So God answers her prayer and gives her a son. Remember what Rachel named her son Joseph? "I want another one." Hannah names her son "I asked God for him." Isn't that beautiful? I have a friend who prayed and prayed for a kid for several years with her husband, and finally they had a son, and she named him Samuel, just like Hannah did. And Hannah is true to her word and gives Samuel to the temple, and she worships God and sings a long song of thanksgiving because she is so happy to have a son, even though she's only going to see him once a year. I don't know if I could do that. But it's so cute that the text goes through the trouble of saying that each year when they go to Shiloh, Hannah makes him a new outfit and brings it to him. She's a good mommy. I would like to be like Hannah, although I hope I don't have to give my son away.
But guess what! After Samuel is born, God gives Hannah five more children, three sons and two daughters. And it's not because she asked and pleaded and went to drastic measures or made any more deals. She was perfectly happy with Samuel, and I believe God blessed her for her thankfulness.
But I titled this blog entry "Samuel," and I am going to try to write about 7 chapters, so I should move on. The priest at this time is a man named Eli. Now he seems like an okay guy, but his sons are awful - which, by this point in the game, is no surprise to me. Just about every good adult has rotten kids in Israel. Except Hannah. Samuel is not a rotten kid. In fact, God tells Eli that since his own sons are so rotten, he's going to raise up a faithful priest instead of them.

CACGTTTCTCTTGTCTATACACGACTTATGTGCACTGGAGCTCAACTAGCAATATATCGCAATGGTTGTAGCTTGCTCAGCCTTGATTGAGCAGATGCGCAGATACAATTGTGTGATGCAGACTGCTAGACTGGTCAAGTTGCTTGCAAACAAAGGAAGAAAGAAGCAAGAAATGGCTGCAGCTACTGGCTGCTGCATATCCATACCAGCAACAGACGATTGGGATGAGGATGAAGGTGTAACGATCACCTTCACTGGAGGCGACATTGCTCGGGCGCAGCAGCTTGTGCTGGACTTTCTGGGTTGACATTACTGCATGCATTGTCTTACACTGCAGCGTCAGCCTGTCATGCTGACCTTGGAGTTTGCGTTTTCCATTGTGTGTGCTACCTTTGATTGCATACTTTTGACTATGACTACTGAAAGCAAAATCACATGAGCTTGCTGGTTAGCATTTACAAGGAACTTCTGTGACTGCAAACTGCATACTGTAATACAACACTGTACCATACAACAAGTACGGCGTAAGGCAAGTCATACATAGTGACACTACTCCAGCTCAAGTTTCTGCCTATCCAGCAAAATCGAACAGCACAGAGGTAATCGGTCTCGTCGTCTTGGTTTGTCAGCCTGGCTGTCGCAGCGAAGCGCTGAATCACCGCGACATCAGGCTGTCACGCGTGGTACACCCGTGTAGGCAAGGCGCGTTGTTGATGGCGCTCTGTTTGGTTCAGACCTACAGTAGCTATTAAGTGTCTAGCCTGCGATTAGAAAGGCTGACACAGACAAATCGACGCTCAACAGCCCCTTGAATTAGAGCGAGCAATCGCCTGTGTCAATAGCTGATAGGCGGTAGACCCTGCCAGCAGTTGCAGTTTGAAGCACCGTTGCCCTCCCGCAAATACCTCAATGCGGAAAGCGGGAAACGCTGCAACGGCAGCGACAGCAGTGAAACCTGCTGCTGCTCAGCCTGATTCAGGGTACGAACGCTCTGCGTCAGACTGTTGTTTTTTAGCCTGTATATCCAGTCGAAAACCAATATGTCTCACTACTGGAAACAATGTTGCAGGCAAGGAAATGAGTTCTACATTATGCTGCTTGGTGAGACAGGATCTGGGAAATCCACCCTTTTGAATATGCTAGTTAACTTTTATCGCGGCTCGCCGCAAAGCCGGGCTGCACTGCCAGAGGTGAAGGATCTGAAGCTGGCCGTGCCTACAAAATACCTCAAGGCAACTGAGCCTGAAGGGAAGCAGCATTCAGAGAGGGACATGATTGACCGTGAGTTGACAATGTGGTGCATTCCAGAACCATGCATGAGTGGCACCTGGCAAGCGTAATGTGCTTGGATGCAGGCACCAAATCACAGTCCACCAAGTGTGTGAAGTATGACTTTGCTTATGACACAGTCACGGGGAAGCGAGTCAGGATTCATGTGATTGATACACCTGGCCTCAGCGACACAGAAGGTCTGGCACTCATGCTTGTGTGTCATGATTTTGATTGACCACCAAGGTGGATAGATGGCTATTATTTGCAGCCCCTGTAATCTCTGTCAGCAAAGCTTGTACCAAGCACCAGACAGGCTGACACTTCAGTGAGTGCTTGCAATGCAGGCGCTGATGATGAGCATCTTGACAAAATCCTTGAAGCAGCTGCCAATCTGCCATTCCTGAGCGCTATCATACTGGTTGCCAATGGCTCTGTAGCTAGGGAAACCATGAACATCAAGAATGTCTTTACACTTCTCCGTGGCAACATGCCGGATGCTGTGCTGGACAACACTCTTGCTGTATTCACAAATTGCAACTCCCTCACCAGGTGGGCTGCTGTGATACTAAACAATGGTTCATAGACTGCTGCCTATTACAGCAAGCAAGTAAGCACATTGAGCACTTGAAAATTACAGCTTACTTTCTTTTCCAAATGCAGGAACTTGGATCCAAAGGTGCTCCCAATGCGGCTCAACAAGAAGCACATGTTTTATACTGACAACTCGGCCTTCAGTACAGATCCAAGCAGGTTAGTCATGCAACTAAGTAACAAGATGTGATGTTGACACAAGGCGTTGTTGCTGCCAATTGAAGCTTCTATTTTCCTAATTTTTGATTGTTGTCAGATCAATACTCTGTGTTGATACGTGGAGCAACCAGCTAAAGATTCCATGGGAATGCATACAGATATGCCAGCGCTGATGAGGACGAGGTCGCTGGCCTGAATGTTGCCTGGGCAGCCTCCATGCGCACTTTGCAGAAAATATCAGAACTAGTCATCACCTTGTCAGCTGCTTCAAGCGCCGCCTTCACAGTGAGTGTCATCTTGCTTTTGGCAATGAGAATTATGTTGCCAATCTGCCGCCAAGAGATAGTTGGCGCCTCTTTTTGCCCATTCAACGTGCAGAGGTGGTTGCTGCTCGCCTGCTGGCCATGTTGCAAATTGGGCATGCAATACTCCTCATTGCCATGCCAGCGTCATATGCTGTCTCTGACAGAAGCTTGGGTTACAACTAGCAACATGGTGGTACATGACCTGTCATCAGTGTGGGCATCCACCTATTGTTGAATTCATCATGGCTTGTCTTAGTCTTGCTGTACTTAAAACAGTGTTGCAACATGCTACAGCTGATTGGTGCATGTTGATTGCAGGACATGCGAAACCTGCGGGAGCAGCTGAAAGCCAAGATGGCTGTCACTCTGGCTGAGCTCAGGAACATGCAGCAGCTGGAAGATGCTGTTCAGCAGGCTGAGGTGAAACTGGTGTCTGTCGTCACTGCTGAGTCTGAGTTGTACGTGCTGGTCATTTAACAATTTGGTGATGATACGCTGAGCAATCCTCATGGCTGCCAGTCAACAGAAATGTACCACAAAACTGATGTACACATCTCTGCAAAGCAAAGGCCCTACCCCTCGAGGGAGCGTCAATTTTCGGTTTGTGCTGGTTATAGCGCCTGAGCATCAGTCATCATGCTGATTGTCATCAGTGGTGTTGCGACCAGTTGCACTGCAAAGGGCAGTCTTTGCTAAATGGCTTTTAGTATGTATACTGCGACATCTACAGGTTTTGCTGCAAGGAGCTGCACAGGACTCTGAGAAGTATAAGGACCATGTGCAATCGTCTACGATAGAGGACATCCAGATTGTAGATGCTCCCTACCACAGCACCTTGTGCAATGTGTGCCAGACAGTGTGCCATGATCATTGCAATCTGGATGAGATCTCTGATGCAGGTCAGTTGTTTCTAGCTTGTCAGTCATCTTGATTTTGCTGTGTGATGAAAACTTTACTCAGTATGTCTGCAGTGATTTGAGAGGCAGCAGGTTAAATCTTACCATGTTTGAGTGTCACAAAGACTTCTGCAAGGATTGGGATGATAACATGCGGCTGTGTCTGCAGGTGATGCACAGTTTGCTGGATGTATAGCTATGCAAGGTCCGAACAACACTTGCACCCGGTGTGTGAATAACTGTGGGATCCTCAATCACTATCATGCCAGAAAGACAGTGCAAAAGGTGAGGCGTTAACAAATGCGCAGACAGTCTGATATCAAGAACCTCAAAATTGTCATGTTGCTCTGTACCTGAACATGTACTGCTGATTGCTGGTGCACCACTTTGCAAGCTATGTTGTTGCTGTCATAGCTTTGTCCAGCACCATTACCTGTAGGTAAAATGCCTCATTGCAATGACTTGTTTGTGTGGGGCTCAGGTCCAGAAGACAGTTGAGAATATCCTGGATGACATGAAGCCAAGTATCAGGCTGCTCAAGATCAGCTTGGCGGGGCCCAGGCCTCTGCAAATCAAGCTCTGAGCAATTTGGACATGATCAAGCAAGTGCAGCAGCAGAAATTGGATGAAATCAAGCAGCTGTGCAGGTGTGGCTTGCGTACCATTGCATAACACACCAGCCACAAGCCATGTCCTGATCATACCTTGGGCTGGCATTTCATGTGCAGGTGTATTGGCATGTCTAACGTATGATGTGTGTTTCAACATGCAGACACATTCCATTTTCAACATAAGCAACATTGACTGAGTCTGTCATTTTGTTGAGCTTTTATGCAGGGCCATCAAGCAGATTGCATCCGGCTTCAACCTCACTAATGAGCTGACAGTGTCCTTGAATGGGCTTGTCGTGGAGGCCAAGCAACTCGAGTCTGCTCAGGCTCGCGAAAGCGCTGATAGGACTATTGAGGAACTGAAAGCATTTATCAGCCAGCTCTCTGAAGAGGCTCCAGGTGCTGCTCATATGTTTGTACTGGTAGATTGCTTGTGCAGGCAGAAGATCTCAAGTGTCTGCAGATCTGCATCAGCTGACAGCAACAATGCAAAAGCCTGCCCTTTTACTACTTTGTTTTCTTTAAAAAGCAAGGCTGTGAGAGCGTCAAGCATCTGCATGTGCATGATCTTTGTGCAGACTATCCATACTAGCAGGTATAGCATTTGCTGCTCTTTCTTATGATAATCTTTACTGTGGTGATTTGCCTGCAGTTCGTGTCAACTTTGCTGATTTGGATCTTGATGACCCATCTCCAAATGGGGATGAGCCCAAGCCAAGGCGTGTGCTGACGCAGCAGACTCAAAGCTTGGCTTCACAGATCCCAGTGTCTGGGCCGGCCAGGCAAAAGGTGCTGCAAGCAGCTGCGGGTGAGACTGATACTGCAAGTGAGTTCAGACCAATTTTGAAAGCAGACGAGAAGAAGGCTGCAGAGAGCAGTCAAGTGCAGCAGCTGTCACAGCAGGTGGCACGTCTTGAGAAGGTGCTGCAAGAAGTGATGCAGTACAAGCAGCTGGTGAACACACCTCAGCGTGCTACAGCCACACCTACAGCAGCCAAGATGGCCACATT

So that's what happens. God calls Samuel when he's still a little boy, and Samuel grows up knowing, obeying, and listening to the Lord. And everybody in Israel knows it, too.
Next what happens is that Israel is at war with the Philistines again, and they're getting pretty badly, so they have a great idea: let's take the ark of the covenant into battle with us! This strikes me as a form of manipulation, or maybe idol worship. The presence of God dwells in the ark, so they're thinking, if we bring God to the battle, He'll have to make us win. God doesn't have to do anything, ever. Sometimes we assume that we know how God will act if we make the circumstances right, as if He's a chemical formula. God is a person, not a formula. We can't always assume we know what he's going to do.
So God doesn't let the Israelites win, and the Philistines take the ark with them. But God's not about to be manipulated by them either; all sorts of havoc starts to break out as soon as the ark gets to one of their towns. But I have to say, may favorite thing that happens is when they put the ark in the temple of their god Dagon, and the next day when they go inside the idol of Dagon has fallen on its face in front of the ark. Ha! Even false gods which cannot see or hear or speak bow before the Living God.
Anyway, the Philistines get all kinds of plagues, so they keep moving the ark from city to city, and eventually they've had enough and they decide to send it back to Israel along with a bunch of offerings, which is kind of a nice thought in the morning. But when Israel gets it back they don't put it in Shiloh again, they leave it at Kiriath-jearim at this guy's house, and it stays there for 20 years.